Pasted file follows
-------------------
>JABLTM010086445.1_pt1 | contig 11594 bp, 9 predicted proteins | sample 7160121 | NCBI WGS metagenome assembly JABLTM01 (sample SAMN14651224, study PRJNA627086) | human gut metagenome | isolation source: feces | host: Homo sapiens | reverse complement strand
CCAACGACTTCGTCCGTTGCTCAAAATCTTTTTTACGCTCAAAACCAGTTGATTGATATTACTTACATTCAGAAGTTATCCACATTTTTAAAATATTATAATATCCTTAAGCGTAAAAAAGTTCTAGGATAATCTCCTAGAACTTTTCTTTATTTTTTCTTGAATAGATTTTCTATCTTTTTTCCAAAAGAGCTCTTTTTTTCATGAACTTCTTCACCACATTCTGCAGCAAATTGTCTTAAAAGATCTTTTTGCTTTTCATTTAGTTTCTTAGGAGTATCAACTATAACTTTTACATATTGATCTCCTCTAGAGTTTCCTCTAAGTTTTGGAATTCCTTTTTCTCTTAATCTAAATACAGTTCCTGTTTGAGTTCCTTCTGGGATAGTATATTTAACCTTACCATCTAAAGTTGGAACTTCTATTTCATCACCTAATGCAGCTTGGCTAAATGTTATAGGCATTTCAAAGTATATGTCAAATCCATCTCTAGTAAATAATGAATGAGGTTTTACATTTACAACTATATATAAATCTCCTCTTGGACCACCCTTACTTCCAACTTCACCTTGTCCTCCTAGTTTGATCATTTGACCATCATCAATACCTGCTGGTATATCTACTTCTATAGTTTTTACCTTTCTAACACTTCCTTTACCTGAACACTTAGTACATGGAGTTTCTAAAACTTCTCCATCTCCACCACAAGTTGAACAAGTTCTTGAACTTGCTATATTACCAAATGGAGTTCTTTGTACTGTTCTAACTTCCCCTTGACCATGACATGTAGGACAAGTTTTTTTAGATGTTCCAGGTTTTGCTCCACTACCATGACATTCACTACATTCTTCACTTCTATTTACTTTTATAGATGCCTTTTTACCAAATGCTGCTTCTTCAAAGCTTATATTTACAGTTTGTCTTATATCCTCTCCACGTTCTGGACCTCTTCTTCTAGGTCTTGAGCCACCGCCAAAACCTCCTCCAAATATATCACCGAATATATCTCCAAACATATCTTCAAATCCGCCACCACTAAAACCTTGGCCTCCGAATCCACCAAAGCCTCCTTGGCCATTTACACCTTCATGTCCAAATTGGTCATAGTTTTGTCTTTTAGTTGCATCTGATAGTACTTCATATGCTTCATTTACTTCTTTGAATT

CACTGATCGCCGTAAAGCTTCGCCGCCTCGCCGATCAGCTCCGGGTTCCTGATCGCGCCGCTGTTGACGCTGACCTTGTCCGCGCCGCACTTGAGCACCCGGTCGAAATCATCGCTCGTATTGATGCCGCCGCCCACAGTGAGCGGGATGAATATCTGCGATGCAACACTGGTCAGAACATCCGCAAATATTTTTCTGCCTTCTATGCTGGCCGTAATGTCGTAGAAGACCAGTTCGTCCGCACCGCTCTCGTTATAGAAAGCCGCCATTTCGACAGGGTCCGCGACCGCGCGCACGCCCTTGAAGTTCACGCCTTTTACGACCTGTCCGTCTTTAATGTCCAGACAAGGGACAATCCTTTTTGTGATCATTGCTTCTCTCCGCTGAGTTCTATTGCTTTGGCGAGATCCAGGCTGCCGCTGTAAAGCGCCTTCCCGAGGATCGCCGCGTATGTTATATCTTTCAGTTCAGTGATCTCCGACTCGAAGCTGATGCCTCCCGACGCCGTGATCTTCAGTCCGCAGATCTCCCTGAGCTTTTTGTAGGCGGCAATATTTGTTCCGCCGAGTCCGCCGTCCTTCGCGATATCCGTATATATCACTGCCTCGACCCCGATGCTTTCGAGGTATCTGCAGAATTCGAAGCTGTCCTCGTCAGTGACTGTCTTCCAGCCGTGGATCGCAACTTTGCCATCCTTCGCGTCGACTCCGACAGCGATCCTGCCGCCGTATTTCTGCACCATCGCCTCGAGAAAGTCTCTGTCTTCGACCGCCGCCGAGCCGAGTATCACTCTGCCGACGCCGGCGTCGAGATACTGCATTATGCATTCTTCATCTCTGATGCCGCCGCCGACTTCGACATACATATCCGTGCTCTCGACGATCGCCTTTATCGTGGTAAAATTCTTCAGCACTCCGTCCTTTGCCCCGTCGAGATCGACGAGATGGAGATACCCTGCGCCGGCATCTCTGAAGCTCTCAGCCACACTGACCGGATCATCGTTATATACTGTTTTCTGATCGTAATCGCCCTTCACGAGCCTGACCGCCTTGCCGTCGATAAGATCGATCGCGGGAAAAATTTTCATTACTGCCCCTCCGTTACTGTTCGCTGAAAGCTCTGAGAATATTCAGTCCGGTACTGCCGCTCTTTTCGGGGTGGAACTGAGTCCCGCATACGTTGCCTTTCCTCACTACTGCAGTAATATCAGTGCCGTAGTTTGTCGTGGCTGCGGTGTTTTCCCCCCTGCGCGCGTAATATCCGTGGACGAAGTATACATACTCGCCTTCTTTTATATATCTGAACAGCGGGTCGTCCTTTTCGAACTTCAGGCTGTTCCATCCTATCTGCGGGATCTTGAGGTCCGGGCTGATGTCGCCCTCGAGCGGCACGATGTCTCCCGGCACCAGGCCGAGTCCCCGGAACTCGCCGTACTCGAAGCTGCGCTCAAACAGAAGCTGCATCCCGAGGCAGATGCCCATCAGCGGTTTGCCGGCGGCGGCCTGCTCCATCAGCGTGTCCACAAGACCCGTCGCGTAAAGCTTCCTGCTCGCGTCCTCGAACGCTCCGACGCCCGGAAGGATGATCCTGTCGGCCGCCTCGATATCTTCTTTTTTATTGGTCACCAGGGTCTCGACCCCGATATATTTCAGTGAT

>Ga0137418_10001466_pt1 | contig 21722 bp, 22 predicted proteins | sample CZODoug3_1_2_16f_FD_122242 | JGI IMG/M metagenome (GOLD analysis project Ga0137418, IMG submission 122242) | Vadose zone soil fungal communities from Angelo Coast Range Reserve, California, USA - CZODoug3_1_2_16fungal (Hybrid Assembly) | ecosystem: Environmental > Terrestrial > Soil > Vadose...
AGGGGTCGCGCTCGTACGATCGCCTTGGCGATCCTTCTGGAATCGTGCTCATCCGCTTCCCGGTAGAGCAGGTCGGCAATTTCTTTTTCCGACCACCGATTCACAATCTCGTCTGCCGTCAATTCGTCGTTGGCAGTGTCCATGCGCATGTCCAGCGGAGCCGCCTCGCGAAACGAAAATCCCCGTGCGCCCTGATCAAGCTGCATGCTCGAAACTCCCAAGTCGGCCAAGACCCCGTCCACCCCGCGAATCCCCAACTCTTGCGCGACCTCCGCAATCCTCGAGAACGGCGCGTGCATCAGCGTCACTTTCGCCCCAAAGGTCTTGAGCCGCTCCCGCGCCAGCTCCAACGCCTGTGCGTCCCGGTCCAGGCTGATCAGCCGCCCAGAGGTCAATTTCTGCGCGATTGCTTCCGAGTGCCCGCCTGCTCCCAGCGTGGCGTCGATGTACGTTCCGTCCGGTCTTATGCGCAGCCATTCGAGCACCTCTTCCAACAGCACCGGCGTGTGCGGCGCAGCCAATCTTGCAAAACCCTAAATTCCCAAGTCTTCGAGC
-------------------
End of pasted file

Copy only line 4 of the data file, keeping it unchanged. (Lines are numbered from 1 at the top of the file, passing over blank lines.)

>Ga0137418_10001466_pt1 | contig 21722 bp, 22 predicted proteins | sample CZODoug3_1_2_16f_FD_122242 | JGI IMG/M metagenome (GOLD analysis project Ga0137418, IMG submission 122242) | Vadose zone soil fungal communities from Angelo Coast Range Reserve, California, USA - CZODoug3_1_2_16fungal (Hybrid Assembly) | ecosystem: Environmental > Terrestrial > Soil > Vadose...